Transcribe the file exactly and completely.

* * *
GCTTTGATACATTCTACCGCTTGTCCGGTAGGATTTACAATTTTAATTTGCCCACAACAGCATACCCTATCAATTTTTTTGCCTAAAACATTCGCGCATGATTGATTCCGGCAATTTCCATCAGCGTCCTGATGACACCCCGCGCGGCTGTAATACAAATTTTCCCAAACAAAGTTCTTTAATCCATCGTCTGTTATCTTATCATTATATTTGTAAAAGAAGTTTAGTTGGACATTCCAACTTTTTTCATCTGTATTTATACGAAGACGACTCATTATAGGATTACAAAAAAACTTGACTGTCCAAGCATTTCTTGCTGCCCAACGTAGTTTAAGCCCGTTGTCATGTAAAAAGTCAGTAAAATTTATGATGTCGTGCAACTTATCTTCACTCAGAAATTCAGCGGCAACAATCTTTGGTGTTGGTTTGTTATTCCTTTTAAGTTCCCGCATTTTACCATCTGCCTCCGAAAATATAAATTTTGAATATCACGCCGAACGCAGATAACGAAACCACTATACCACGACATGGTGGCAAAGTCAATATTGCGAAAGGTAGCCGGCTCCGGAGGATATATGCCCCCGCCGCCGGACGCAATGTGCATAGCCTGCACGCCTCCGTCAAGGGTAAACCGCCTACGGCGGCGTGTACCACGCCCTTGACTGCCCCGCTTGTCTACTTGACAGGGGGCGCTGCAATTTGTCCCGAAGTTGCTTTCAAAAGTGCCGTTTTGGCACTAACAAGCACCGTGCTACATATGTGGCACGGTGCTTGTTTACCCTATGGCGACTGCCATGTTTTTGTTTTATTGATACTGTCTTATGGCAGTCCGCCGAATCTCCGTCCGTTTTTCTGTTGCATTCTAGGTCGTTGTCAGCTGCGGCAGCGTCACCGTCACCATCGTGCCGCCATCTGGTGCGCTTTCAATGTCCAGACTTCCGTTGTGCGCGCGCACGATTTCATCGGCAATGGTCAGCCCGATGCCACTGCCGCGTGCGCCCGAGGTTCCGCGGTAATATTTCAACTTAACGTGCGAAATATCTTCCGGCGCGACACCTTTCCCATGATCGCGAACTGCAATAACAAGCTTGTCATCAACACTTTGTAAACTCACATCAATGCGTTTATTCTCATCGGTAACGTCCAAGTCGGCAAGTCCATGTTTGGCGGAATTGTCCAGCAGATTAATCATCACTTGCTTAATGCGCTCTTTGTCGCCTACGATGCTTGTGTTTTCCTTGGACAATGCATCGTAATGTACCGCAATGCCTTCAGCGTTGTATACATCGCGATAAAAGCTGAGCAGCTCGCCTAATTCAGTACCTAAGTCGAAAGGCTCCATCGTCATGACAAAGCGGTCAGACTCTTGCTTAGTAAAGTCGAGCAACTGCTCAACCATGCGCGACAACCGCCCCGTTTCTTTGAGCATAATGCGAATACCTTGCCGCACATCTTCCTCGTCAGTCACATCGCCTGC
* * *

GCTTTGATACATTCTACCGCTTGTCCGGTAGGATTTACAATTTTAATTTGCCCACAACAGCATACCCTATCAATTTTTTTGCCTAAAACATTCGCGCATGATTGATTCCGGCAATTTCCATCAGCGTCCTGATGACACCCCGCGCGGCTGTAATACAAATTTTCCCAAACAAAGTTCTTTAATCCATCGTCTGTTATCTTATCATTATATTTGTAAAAGAAGTTTAGTTGGACATTCCAACTTTTTTCATCTGTATTTATACGAAGACGACTCATTATAGGATTACAAAAAAACTTGACTGTCCAAGCATTTCTTGCTGCCCAACGTAGTTTAAGCCCGTTGTCATGTAAAAAGTCAGTAAAATTTATGATGTCGTGCAACTTATCTTCACTCAGAAATTCAGCGGCAACAATCTTTGGTGTTGGTTTGTTATTCCTTTTAAGTTCCCGCATTTTACCATCTGCCTCCGAAAATATAAATTTTGAATATCACGCCGAACGCAGATAACGAAACCACTATACCACGACATGGTGGCAAAGTCAATATTGCGAAAGGTAGCCGGCTCCGGAGGATATATGCCCCCGCCGCCGGACGCAATGTGCATAGCCTGCACGCCTCCGTCAAGGGTAAACCGCCTACGGCGGCGTGTACCACGCCCTTGACTGCCCCGCTTGTCTACTTGACAGGGGGCGCTGCAATTTGTCCCGAAGTTGCTTTCAAAAGTGCCGTTTTGGCACTAACAAGCACCGTGCTACATATGTGGCACGGTGCTTGTTTACCCTATGGCGACTGCCATGTTTTTGTTTTATTGATACTGTCTTATGGCAGTCCGCCGAATCTCCGTCCGTTTTTCTGTTGCATTCTAGGTCGTTGTCAGCTGCGGCAGCGTCACCGTCACCATCGTGCCGCCATCTGGTGCGCTTTCAATGTCCAGACTTCCGTTGTGCGCGCGCACGATTTCATCGGCAATGGTCAGCCCGATGCCACTGCCGCGTGCGCCCGAGGTTCCGCGGTAATATTTCAACTTAACGTGCGAAATATCTTCCGGCGCGACACCTTTCCCATGATCGCGAACTGCAATAACAAGCTTGTCATCAACACTTTGTAAACTCACATCAATGCGTTTATTCTCATCGGTAACGTCCAAGTCGGCAAGTCCATGTTTGGCGGAATTGTCCAGCAGATTAATCATCACTTGCTTAATGCGCTCTTTGTCGCCTACGATGCTTGTGTTTTCCTTGGACAATGCATCGTAATGTACCGCAATGCCTTCAGCGTTGTATACATCGCGATAAAAGCTGAGCAGCTCGCCTAATTCAGTACCTAAGTCGAAAGGCTCCATCGTCATGACAAAGCGGTCAGACTCTTGCTTAGTAAAGTCGAGCAACTGCTCAACCATGCGCGACAACCGCCCCGTTTCTTTGAGCATAATGCGAATACCTTGCCGCACATCTTCCTCGTCAGTCACATCGCCTGC